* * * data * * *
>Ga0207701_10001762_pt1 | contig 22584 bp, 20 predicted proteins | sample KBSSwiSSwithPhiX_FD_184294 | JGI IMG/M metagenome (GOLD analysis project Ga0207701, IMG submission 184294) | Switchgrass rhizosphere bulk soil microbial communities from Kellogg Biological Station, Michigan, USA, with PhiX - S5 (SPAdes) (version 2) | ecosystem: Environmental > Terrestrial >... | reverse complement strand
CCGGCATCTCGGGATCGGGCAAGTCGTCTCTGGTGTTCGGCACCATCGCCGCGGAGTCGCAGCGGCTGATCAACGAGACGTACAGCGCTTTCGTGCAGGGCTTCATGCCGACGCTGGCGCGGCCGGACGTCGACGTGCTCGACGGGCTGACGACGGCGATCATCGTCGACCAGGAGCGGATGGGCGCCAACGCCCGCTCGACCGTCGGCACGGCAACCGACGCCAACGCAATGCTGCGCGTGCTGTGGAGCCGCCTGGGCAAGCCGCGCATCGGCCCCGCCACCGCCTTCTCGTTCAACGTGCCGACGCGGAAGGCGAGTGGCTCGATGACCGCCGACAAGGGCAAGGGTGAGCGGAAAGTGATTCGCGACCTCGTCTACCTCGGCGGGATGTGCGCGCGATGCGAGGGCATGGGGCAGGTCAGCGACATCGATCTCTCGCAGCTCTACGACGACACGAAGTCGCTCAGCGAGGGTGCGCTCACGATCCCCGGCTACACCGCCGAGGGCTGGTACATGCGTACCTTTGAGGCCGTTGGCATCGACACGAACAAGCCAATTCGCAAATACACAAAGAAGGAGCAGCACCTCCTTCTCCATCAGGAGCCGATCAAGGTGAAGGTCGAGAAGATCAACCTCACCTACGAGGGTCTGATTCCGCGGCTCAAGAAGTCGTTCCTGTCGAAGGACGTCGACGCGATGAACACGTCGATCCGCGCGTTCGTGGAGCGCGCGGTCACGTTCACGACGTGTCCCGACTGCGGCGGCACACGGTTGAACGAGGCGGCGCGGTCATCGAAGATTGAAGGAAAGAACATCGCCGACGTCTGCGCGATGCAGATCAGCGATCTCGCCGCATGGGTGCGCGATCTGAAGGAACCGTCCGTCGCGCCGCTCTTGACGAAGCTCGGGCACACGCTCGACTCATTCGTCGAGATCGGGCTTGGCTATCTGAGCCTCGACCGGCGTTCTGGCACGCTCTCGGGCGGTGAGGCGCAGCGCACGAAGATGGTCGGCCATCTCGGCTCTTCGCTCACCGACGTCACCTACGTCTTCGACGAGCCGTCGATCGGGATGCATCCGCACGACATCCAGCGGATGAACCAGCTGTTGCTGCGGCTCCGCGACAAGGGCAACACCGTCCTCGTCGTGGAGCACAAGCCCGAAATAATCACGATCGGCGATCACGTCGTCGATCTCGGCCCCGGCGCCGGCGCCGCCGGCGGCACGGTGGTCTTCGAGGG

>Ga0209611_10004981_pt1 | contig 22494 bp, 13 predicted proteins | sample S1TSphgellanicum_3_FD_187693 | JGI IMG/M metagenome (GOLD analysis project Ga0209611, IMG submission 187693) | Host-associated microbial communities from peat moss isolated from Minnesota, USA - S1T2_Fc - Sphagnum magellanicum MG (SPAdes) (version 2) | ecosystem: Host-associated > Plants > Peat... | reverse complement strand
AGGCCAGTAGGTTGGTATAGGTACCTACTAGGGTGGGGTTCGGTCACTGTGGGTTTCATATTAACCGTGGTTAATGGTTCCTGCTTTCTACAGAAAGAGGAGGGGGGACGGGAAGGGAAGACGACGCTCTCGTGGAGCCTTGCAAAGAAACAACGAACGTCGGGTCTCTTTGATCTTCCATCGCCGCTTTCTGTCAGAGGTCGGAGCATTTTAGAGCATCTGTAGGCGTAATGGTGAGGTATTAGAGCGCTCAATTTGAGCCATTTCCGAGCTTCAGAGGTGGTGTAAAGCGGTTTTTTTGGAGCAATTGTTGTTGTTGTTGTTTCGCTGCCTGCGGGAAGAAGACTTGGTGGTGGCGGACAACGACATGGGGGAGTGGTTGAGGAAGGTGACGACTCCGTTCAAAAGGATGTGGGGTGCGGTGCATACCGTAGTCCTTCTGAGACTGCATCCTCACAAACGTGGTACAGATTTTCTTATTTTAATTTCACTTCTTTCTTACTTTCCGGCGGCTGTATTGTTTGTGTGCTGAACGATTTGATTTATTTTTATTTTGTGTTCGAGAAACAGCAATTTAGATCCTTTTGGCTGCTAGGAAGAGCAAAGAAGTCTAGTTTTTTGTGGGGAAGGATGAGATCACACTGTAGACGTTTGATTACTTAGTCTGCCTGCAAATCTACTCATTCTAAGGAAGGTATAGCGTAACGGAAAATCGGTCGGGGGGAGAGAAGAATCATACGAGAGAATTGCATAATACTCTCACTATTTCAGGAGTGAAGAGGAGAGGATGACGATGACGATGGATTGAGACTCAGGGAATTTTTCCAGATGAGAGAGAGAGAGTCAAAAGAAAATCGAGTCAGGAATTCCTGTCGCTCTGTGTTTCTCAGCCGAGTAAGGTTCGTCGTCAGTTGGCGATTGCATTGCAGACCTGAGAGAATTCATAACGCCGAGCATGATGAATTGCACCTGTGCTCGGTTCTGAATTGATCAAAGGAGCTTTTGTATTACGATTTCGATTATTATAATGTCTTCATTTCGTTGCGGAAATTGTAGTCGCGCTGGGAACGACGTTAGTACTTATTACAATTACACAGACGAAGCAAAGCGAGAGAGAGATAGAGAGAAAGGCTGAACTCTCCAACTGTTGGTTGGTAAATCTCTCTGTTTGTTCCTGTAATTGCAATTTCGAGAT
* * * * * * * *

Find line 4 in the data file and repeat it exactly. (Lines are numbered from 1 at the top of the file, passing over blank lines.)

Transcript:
AGGCCAGTAGGTTGGTATAGGTACCTACTAGGGTGGGGTTCGGTCACTGTGGGTTTCATATTAACCGTGGTTAATGGTTCCTGCTTTCTACAGAAAGAGGAGGGGGGACGGGAAGGGAAGACGACGCTCTCGTGGAGCCTTGCAAAGAAACAACGAACGTCGGGTCTCTTTGATCTTCCATCGCCGCTTTCTGTCAGAGGTCGGAGCATTTTAGAGCATCTGTAGGCGTAATGGTGAGGTATTAGAGCGCTCAATTTGAGCCATTTCCGAGCTTCAGAGGTGGTGTAAAGCGGTTTTTTTGGAGCAATTGTTGTTGTTGTTGTTTCGCTGCCTGCGGGAAGAAGACTTGGTGGTGGCGGACAACGACATGGGGGAGTGGTTGAGGAAGGTGACGACTCCGTTCAAAAGGATGTGGGGTGCGGTGCATACCGTAGTCCTTCTGAGACTGCATCCTCACAAACGTGGTACAGATTTTCTTATTTTAATTTCACTTCTTTCTTACTTTCCGGCGGCTGTATTGTTTGTGTGCTGAACGATTTGATTTATTTTTATTTTGTGTTCGAGAAACAGCAATTTAGATCCTTTTGGCTGCTAGGAAGAGCAAAGAAGTCTAGTTTTTTGTGGGGAAGGATGAGATCACACTGTAGACGTTTGATTACTTAGTCTGCCTGCAAATCTACTCATTCTAAGGAAGGTATAGCGTAACGGAAAATCGGTCGGGGGGAGAGAAGAATCATACGAGAGAATTGCATAATACTCTCACTATTTCAGGAGTGAAGAGGAGAGGATGACGATGACGATGGATTGAGACTCAGGGAATTTTTCCAGATGAGAGAGAGAGAGTCAAAAGAAAATCGAGTCAGGAATTCCTGTCGCTCTGTGTTTCTCAGCCGAGTAAGGTTCGTCGTCAGTTGGCGATTGCATTGCAGACCTGAGAGAATTCATAACGCCGAGCATGATGAATTGCACCTGTGCTCGGTTCTGAATTGATCAAAGGAGCTTTTGTATTACGATTTCGATTATTATAATGTCTTCATTTCGTTGCGGAAATTGTAGTCGCGCTGGGAACGACGTTAGTACTTATTACAATTACACAGACGAAGCAAAGCGAGAGAGAGATAGAGAGAAAGGCTGAACTCTCCAACTGTTGGTTGGTAAATCTCTCTGTTTGTTCCTGTAATTGCAATTTCGAGAT